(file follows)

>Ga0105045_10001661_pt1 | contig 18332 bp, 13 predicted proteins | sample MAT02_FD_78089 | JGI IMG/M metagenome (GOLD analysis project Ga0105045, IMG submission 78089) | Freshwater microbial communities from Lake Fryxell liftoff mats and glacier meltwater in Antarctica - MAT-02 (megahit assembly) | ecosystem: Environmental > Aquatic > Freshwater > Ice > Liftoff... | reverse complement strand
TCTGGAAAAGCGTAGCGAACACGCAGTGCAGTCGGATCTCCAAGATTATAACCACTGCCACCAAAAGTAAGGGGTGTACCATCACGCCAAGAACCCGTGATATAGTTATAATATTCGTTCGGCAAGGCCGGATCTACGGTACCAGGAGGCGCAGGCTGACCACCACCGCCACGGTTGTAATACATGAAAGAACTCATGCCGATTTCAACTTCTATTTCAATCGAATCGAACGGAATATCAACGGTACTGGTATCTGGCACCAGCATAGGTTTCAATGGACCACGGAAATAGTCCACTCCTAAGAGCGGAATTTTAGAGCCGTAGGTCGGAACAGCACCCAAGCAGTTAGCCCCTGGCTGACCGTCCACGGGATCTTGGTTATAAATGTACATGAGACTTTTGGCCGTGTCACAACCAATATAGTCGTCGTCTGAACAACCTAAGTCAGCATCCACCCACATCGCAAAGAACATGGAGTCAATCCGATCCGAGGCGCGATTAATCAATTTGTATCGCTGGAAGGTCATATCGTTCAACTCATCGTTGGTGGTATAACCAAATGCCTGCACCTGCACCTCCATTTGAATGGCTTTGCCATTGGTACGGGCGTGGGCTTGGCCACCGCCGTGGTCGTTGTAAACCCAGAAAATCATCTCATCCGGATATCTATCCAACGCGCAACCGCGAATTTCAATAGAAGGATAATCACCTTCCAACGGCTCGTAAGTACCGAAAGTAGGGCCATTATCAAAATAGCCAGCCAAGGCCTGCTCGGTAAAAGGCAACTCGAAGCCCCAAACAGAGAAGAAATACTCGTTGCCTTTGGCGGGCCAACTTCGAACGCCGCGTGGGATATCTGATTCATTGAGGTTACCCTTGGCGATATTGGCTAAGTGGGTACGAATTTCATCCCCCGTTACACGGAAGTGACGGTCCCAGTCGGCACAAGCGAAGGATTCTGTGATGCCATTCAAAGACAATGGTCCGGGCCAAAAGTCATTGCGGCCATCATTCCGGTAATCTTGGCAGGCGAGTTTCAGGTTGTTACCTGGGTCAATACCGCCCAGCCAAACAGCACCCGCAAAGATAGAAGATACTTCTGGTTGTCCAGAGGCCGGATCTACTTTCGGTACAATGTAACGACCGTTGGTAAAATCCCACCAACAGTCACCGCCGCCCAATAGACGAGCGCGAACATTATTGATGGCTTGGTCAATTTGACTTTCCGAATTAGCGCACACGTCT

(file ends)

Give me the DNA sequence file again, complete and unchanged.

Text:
>Ga0105045_10001661_pt1 | contig 18332 bp, 13 predicted proteins | sample MAT02_FD_78089 | JGI IMG/M metagenome (GOLD analysis project Ga0105045, IMG submission 78089) | Freshwater microbial communities from Lake Fryxell liftoff mats and glacier meltwater in Antarctica - MAT-02 (megahit assembly) | ecosystem: Environmental > Aquatic > Freshwater > Ice > Liftoff... | reverse complement strand
TCTGGAAAAGCGTAGCGAACACGCAGTGCAGTCGGATCTCCAAGATTATAACCACTGCCACCAAAAGTAAGGGGTGTACCATCACGCCAAGAACCCGTGATATAGTTATAATATTCGTTCGGCAAGGCCGGATCTACGGTACCAGGAGGCGCAGGCTGACCACCACCGCCACGGTTGTAATACATGAAAGAACTCATGCCGATTTCAACTTCTATTTCAATCGAATCGAACGGAATATCAACGGTACTGGTATCTGGCACCAGCATAGGTTTCAATGGACCACGGAAATAGTCCACTCCTAAGAGCGGAATTTTAGAGCCGTAGGTCGGAACAGCACCCAAGCAGTTAGCCCCTGGCTGACCGTCCACGGGATCTTGGTTATAAATGTACATGAGACTTTTGGCCGTGTCACAACCAATATAGTCGTCGTCTGAACAACCTAAGTCAGCATCCACCCACATCGCAAAGAACATGGAGTCAATCCGATCCGAGGCGCGATTAATCAATTTGTATCGCTGGAAGGTCATATCGTTCAACTCATCGTTGGTGGTATAACCAAATGCCTGCACCTGCACCTCCATTTGAATGGCTTTGCCATTGGTACGGGCGTGGGCTTGGCCACCGCCGTGGTCGTTGTAAACCCAGAAAATCATCTCATCCGGATATCTATCCAACGCGCAACCGCGAATTTCAATAGAAGGATAATCACCTTCCAACGGCTCGTAAGTACCGAAAGTAGGGCCATTATCAAAATAGCCAGCCAAGGCCTGCTCGGTAAAAGGCAACTCGAAGCCCCAAACAGAGAAGAAATACTCGTTGCCTTTGGCGGGCCAACTTCGAACGCCGCGTGGGATATCTGATTCATTGAGGTTACCCTTGGCGATATTGGCTAAGTGGGTACGAATTTCATCCCCCGTTACACGGAAGTGACGGTCCCAGTCGGCACAAGCGAAGGATTCTGTGATGCCATTCAAAGACAATGGTCCGGGCCAAAAGTCATTGCGGCCATCATTCCGGTAATCTTGGCAGGCGAGTTTCAGGTTGTTACCTGGGTCAATACCGCCCAGCCAAACAGCACCCGCAAAGATAGAAGATACTTCTGGTTGTCCAGAGGCCGGATCTACTTTCGGTACAATGTAACGACCGTTGGTAAAATCCCACCAACAGTCACCGCCGCCCAATAGACGAGCGCGAACATTATTGATGGCTTGGTCAATTTGACTTTCCGAATTAGCGCACACGTCT